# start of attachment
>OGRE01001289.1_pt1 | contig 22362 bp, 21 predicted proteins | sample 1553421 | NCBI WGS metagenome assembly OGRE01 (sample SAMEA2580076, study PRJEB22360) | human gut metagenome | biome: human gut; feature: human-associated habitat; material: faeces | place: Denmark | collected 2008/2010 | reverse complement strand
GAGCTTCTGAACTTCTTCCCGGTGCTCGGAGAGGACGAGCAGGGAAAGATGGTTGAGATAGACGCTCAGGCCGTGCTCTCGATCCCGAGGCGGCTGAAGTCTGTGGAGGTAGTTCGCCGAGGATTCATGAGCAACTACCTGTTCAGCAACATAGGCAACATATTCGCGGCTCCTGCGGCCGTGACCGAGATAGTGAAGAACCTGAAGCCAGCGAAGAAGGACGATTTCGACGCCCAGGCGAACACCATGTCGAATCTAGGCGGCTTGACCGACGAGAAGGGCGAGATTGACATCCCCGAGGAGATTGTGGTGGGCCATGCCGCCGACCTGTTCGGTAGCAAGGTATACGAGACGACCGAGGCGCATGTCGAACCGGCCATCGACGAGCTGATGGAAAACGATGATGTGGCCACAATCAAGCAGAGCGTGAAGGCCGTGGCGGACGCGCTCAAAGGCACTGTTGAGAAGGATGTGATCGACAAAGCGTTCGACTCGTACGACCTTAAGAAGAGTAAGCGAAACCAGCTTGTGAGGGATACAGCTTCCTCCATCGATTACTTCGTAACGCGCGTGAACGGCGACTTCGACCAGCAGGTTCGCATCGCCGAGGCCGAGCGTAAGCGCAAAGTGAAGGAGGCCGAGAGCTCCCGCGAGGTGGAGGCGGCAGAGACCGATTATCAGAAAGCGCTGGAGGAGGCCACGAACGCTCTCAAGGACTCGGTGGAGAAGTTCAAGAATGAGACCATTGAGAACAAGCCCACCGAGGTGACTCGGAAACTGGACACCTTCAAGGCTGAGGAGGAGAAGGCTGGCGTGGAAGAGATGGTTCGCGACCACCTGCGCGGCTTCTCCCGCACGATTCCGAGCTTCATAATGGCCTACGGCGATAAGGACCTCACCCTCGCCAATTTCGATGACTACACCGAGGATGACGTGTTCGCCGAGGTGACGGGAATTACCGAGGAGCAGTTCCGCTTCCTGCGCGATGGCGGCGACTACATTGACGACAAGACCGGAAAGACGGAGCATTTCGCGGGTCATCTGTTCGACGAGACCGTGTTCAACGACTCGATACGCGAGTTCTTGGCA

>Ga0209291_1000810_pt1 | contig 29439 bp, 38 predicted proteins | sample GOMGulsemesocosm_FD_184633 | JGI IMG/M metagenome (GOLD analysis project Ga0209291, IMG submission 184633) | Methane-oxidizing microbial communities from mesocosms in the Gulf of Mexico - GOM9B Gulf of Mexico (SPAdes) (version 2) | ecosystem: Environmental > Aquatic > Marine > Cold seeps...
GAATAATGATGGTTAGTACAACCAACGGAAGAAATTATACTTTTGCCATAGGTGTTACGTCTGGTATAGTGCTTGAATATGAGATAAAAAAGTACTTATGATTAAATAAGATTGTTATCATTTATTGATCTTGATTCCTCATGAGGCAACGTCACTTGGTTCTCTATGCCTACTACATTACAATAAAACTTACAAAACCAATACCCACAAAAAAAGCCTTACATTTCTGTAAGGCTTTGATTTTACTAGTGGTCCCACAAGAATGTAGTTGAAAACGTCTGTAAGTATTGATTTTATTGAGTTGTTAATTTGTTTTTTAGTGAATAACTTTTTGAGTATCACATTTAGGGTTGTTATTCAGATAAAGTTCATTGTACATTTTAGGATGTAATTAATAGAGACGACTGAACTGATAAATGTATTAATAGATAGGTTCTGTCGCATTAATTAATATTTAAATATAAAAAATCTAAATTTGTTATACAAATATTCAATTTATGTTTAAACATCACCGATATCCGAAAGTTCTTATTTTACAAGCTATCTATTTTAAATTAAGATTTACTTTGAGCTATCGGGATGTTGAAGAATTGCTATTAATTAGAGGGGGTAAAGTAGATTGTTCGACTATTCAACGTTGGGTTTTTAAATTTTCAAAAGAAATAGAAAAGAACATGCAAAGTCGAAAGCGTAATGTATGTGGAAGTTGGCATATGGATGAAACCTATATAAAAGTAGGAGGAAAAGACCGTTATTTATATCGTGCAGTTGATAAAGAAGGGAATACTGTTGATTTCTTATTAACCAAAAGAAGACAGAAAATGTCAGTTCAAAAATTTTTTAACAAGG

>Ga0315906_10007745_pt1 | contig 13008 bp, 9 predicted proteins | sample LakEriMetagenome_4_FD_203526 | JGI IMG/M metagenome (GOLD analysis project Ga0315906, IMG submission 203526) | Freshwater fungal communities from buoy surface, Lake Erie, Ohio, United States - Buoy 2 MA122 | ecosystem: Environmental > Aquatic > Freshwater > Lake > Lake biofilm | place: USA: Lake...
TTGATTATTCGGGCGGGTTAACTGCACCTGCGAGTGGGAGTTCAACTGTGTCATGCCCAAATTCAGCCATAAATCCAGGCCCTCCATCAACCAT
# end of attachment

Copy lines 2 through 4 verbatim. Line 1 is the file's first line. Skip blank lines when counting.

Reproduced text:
GAGCTTCTGAACTTCTTCCCGGTGCTCGGAGAGGACGAGCAGGGAAAGATGGTTGAGATAGACGCTCAGGCCGTGCTCTCGATCCCGAGGCGGCTGAAGTCTGTGGAGGTAGTTCGCCGAGGATTCATGAGCAACTACCTGTTCAGCAACATAGGCAACATATTCGCGGCTCCTGCGGCCGTGACCGAGATAGTGAAGAACCTGAAGCCAGCGAAGAAGGACGATTTCGACGCCCAGGCGAACACCATGTCGAATCTAGGCGGCTTGACCGACGAGAAGGGCGAGATTGACATCCCCGAGGAGATTGTGGTGGGCCATGCCGCCGACCTGTTCGGTAGCAAGGTATACGAGACGACCGAGGCGCATGTCGAACCGGCCATCGACGAGCTGATGGAAAACGATGATGTGGCCACAATCAAGCAGAGCGTGAAGGCCGTGGCGGACGCGCTCAAAGGCACTGTTGAGAAGGATGTGATCGACAAAGCGTTCGACTCGTACGACCTTAAGAAGAGTAAGCGAAACCAGCTTGTGAGGGATACAGCTTCCTCCATCGATTACTTCGTAACGCGCGTGAACGGCGACTTCGACCAGCAGGTTCGCATCGCCGAGGCCGAGCGTAAGCGCAAAGTGAAGGAGGCCGAGAGCTCCCGCGAGGTGGAGGCGGCAGAGACCGATTATCAGAAAGCGCTGGAGGAGGCCACGAACGCTCTCAAGGACTCGGTGGAGAAGTTCAAGAATGAGACCATTGAGAACAAGCCCACCGAGGTGACTCGGAAACTGGACACCTTCAAGGCTGAGGAGGAGAAGGCTGGCGTGGAAGAGATGGTTCGCGACCACCTGCGCGGCTTCTCCCGCACGATTCCGAGCTTCATAATGGCCTACGGCGATAAGGACCTCACCCTCGCCAATTTCGATGACTACACCGAGGATGACGTGTTCGCCGAGGTGACGGGAATTACCGAGGAGCAGTTCCGCTTCCTGCGCGATGGCGGCGACTACATTGACGACAAGACCGGAAAGACGGAGCATTTCGCGGGTCATCTGTTCGACGAGACCGTGTTCAACGACTCGATACGCGAGTTCTTGGCA

>Ga0209291_1000810_pt1 | contig 29439 bp, 38 predicted proteins | sample GOMGulsemesocosm_FD_184633 | JGI IMG/M metagenome (GOLD analysis project Ga0209291, IMG submission 184633) | Methane-oxidizing microbial communities from mesocosms in the Gulf of Mexico - GOM9B Gulf of Mexico (SPAdes) (version 2) | ecosystem: Environmental > Aquatic > Marine > Cold seeps...
GAATAATGATGGTTAGTACAACCAACGGAAGAAATTATACTTTTGCCATAGGTGTTACGTCTGGTATAGTGCTTGAATATGAGATAAAAAAGTACTTATGATTAAATAAGATTGTTATCATTTATTGATCTTGATTCCTCATGAGGCAACGTCACTTGGTTCTCTATGCCTACTACATTACAATAAAACTTACAAAACCAATACCCACAAAAAAAGCCTTACATTTCTGTAAGGCTTTGATTTTACTAGTGGTCCCACAAGAATGTAGTTGAAAACGTCTGTAAGTATTGATTTTATTGAGTTGTTAATTTGTTTTTTAGTGAATAACTTTTTGAGTATCACATTTAGGGTTGTTATTCAGATAAAGTTCATTGTACATTTTAGGATGTAATTAATAGAGACGACTGAACTGATAAATGTATTAATAGATAGGTTCTGTCGCATTAATTAATATTTAAATATAAAAAATCTAAATTTGTTATACAAATATTCAATTTATGTTTAAACATCACCGATATCCGAAAGTTCTTATTTTACAAGCTATCTATTTTAAATTAAGATTTACTTTGAGCTATCGGGATGTTGAAGAATTGCTATTAATTAGAGGGGGTAAAGTAGATTGTTCGACTATTCAACGTTGGGTTTTTAAATTTTCAAAAGAAATAGAAAAGAACATGCAAAGTCGAAAGCGTAATGTATGTGGAAGTTGGCATATGGATGAAACCTATATAAAAGTAGGAGGAAAAGACCGTTATTTATATCGTGCAGTTGATAAAGAAGGGAATACTGTTGATTTCTTATTAACCAAAAGAAGACAGAAAATGTCAGTTCAAAAATTTTTTAACAAGG